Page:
The California Academy of Sciences, located in San Francisco's Golden Gate Park, is one of the finest natural history museums in the country. If you get the opportunity to go there, I urge you to do so. Unfortunately, not everything in the museum deserves to be called "science."
The following statement is one of the informational posters that's part of an area called "Climate Change." It is like other such claims I've seen numerous times in similar venues over the past several years. The poster is titled, "Rushing to Extinction," and has been part of the exhibit for at least two years that I know of.
Today, we are living through the sixth mass extinction of life in Earth's history. This is due in part to climate change triggered by the carbon dioxide we pump into the air as we burn fossil fuels for energy. The resulting greenhouse gases are altering the biosphere, which is causing the loss of plants and animals around the world. If we don't change our actions, we could condemn half of all species to extinction in a hundred years. That adds up to almost a million types of plants and animals that could disappear.
I urge you to read the statement again and consider what it says. Although the statement is extreme and sensationalistic, it is not unusual. It is typical of the conventional wisdom. It is ironic that it is found in what is called the California Academy of Sciences. It is reckless fear-mongering propaganda, not science. It cannot be substantiated and is a total distortion of reality.
For example, it is simply not true that "Today, we are living through the sixth mass extinction of life." About 770 plants and animals have been identified as having gone extinct in the past 800 years. That's about one per year. We are discovering far more species we did not know about than identifying extinctions.
The poster implies there are a total of two million species now existing. Biologists don't actually know how many species there are. Educated guesses range between five million and fifty million.
Even if the total number of species is only two million, it means that if half go extinct in the next hundred years, the rate of extinction will have to increase from one each year to 10,000 each year. What's the probability of such a massive change? How, specifically, is that going to happen?
Previous mass extinctions were the result of asteroids or ice ages. Have we had one of these lately that I didn't hear about?
Is the statement defensible? It's a statement made in a certain context, the Academy of Sciences. Apparently it's an assertion that is supposed to be accepted based on authority. If you're going to make such a cataclysmic prediction, shouldn't you provide a little documentation and support? Is it supposes to be self-evident?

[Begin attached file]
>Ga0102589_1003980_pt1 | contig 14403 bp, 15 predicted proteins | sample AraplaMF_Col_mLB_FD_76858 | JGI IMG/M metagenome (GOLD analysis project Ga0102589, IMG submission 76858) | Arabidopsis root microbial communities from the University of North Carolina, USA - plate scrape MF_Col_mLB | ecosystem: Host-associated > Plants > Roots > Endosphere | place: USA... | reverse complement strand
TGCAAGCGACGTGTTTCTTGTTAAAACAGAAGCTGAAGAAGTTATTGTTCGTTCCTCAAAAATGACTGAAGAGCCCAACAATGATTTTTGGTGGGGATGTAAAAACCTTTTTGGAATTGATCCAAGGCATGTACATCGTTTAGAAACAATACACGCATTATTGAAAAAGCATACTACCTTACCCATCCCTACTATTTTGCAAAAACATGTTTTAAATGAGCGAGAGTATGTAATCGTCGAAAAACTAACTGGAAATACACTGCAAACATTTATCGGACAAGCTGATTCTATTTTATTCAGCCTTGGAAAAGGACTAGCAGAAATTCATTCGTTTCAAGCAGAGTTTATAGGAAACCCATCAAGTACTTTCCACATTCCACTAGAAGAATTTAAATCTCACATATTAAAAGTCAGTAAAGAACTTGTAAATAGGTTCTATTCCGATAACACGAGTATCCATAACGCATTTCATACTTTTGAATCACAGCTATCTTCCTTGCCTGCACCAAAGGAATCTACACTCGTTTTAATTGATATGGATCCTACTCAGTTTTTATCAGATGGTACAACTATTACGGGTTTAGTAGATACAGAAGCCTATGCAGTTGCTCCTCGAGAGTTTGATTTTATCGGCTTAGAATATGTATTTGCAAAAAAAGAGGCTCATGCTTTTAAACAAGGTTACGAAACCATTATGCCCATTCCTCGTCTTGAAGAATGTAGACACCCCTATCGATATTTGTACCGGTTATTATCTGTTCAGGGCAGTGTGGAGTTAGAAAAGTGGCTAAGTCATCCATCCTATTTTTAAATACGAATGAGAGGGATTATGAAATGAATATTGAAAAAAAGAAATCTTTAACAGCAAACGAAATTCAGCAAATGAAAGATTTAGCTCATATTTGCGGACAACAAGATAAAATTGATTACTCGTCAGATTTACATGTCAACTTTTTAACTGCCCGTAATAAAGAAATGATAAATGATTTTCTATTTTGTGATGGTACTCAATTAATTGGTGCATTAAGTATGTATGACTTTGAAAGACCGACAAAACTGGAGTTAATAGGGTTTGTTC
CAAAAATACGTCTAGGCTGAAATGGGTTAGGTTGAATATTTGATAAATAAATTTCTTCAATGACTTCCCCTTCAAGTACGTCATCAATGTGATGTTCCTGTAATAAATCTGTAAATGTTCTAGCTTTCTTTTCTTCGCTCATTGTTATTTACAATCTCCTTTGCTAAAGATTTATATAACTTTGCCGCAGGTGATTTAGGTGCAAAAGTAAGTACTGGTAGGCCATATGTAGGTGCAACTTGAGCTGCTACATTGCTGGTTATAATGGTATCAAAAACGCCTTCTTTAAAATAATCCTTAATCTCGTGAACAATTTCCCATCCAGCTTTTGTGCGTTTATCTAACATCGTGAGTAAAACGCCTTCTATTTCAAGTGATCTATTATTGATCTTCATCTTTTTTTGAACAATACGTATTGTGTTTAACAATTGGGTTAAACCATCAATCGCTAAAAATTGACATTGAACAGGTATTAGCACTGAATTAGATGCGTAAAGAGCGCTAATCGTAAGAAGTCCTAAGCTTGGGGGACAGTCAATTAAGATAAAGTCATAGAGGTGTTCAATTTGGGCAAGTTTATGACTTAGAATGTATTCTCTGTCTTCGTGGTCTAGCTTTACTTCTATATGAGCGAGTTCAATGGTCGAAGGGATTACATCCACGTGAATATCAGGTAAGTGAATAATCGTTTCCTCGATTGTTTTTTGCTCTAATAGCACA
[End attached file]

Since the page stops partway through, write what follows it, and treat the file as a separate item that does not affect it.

To this point "climate change" has not increased the rate of extinction. We definitely are not currently "living through the sixth mass extinction of life." To say we will in the future is speculation, about which there is much disagreement, to put it mildly. There is definitely no "consensus."
The poster is worded as if what it says is beyond dispute. The statements are not qualified in any way. I assume the designers of the exhibit intend for it to be taken seriously.
"If we don't change our actions, we could condemn half of all species of life on earth today to extinction in a hundred years." You can get away with about any outlandish prediction you want to make if you hide behind the word "could." In the context of basic scientific protocol, any such statement should be presented in terms of probabilities as well as a discussion of the specific preconditions to such an event.
Judging from the numerous groups of children I see when I go there, the Academy of Sciences is possibly the most popular destination for Bay Area schools' field trips. The statement, which is truly frightening if you believe it, is seen by hundreds of school children almost every day. What kind of impact do you think such statements have on young, impressionable minds? It verges on emotional child abuse. The Academy staff should be ashamed of themselves, but I doubt they are.
Environmentalists are so fanatical about their Armageddon beliefs that they think terrifying school children is justified. Do these people ever think about the implications of what they say? Do they care?
The purpose of the "Rushing to Extinction" poster and similar statements is to deliberately frighten whoever reads it. Environmentalists apparently get a perverse thrill from scaring people and making them feel guilty for being members of the human race. The California Academy of Sciences is allowing itself to be used as a venue for manipulative propaganda.
The natural world is fascinating and magical. The best way to illustrate that is to stick with the facts. It's too bad natural history museums don't do so.